The San Luis Valley is the largest alpine valley in the world. It is located in Colorado with a small portion overlapping into New Mexico. O’Brien has documented thousands of UFOs, cattle mutilations, ghosts, and cryptids, along with portal areas and military black projects in the area. He wrote:
As a result of my investigations documenting the relentless, six-year wave of unexplained activity between 1993 and 1999 and the resulting coverage by mainstream media, the San Luis Valley is now considered to be America’s #1 per capita UFO Hot-spot. The scientific community, whether they like it or not, are slowly becoming aware that the San Luis Valley and other Hot-spot regions are worthy of careful scientific study.[i]
The associated phenomena (strange creatures, UFOs, cattle mutilations, ghosts) are by no means unique to this area and, in fact, are commonly associated with such areas, like the infamous “Skinwalker Ranch.”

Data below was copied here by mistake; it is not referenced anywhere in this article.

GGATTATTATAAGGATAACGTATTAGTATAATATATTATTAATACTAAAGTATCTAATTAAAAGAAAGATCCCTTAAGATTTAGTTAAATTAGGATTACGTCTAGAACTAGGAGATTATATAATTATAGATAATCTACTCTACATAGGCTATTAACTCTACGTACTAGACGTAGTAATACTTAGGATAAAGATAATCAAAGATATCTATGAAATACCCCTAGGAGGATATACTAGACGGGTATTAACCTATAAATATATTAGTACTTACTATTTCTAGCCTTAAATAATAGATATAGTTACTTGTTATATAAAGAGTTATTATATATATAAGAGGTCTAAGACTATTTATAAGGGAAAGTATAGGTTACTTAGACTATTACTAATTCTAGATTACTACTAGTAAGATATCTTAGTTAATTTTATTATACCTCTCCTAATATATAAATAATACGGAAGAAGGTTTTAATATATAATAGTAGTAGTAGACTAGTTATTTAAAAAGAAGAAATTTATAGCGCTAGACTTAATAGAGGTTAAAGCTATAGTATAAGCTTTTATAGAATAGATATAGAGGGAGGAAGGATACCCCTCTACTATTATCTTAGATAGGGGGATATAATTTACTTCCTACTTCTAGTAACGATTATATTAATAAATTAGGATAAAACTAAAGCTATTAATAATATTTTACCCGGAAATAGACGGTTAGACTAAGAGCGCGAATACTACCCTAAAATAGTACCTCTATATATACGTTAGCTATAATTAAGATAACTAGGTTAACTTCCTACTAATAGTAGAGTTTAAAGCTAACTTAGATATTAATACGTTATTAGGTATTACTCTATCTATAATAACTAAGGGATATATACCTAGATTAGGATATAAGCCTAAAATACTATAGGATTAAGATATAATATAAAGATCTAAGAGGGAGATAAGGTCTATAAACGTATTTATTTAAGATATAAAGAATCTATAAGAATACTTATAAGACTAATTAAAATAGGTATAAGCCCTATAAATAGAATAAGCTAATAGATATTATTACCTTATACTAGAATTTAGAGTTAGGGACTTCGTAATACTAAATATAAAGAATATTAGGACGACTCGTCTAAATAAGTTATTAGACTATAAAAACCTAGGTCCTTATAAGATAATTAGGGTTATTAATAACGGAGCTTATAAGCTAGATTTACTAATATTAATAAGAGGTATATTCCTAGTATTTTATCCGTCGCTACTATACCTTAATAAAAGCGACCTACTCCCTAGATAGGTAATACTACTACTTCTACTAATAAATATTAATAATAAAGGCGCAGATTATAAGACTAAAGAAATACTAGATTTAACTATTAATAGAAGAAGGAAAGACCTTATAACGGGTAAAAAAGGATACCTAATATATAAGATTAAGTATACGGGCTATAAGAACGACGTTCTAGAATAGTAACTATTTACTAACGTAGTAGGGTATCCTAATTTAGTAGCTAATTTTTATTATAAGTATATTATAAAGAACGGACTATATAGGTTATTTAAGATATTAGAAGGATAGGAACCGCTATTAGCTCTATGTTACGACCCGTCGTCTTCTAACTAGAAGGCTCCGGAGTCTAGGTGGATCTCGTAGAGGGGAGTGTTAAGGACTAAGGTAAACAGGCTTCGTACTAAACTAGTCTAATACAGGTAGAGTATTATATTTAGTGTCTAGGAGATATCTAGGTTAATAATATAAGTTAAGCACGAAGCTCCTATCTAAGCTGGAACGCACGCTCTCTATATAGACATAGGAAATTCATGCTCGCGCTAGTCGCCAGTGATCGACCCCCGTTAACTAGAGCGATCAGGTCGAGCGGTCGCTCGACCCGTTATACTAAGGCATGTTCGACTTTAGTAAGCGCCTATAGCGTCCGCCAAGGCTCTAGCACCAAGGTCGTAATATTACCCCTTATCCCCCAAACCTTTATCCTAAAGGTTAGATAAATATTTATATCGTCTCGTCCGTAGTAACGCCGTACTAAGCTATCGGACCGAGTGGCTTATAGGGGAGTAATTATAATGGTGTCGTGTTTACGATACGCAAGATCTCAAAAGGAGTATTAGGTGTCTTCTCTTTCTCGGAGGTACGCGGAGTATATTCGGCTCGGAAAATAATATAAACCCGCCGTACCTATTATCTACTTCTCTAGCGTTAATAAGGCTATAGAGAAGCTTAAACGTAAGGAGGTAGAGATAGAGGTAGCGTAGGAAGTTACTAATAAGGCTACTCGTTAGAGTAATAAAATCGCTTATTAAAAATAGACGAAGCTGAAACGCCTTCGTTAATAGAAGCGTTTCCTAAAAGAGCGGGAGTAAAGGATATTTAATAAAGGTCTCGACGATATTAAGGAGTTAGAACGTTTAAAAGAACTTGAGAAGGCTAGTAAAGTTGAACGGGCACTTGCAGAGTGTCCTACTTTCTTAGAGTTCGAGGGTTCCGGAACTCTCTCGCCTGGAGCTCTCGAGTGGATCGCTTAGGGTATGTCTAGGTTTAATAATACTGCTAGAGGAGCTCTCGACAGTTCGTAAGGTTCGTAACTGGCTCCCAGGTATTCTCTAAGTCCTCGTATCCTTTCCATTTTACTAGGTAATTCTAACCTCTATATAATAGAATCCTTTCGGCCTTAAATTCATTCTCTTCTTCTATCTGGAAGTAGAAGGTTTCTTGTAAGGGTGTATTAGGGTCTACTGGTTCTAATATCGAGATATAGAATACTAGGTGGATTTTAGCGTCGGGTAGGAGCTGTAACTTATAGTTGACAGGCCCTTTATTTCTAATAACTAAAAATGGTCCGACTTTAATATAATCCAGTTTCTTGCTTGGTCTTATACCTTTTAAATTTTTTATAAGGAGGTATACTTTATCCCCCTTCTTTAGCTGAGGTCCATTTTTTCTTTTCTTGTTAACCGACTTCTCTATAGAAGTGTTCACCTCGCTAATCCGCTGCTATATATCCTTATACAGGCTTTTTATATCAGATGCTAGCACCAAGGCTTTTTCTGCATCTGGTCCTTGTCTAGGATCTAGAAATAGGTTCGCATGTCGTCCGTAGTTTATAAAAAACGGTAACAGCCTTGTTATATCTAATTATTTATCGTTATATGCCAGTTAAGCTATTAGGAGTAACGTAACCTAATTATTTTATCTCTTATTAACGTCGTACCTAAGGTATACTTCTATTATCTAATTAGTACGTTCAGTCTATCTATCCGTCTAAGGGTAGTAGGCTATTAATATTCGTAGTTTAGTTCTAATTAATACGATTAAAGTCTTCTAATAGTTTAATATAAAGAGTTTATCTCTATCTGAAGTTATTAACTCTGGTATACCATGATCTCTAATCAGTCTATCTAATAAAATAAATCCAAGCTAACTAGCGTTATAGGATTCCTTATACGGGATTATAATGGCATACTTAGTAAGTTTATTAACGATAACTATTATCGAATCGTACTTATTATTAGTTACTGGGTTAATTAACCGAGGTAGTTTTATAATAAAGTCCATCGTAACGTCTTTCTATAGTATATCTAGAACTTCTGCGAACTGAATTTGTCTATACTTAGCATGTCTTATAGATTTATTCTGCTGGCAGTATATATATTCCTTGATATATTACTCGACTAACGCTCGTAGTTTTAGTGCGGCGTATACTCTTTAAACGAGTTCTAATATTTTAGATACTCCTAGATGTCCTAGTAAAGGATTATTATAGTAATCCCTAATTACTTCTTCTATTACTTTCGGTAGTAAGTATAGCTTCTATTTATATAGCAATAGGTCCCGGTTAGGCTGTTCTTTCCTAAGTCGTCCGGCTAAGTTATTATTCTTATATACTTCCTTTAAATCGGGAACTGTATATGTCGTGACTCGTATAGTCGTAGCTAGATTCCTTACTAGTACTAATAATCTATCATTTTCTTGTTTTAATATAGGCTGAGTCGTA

The Skinwalker Ranch
Also known as Sherman Ranch, this hot spot named after the evil, shape-shifting witch of Native American legend is allegedly the site of a plethora of paranormal and UFO-related activities. It is located on approximately 480 acres southeast of Ballard, Utah. In the 1990s, residents Terry and Gwen Sherman and their two children reported seeing several types of UFOs that were associated with cattle mutilations on the ranch.[ii] A local news outlet reported:
The Shermans, their teenage son and 10-year-old daughter have seen three specific types of UFOs repeatedly during the past 15 months—a small boxlike craft with a white light, a 40-foot-long object and a huge ship the size of several football fields. They’ve seen one craft emit a wavy red ray or light beam as it flies along. They’ve seen other airborne lights, some of which have emerged from orange, circular doorways that seem to appear in midair. They’ve videotaped two of the sightings.[iii]
George Knapp brought attention to the ranch with a series of articles in the Las Vegas Mercury, and he later coauthored a book, Hunt for the Skinwalker: Science Confronts the Unexplained at a Remote Ranch in Utah, with Colm Kelleher. The ranch was acquired by Robert Bigelow’s National Institute for Discovery Science to study sightings of UFOs, crop circles, glowing orbs, Bigfoot, and poltergeist activity.[iv] The Bradshaw ranch near Sedona, Arizona, hosts remarkably similar activity, and a detailed report of our visit there is presented later in this series.
Yakima Indian Reservation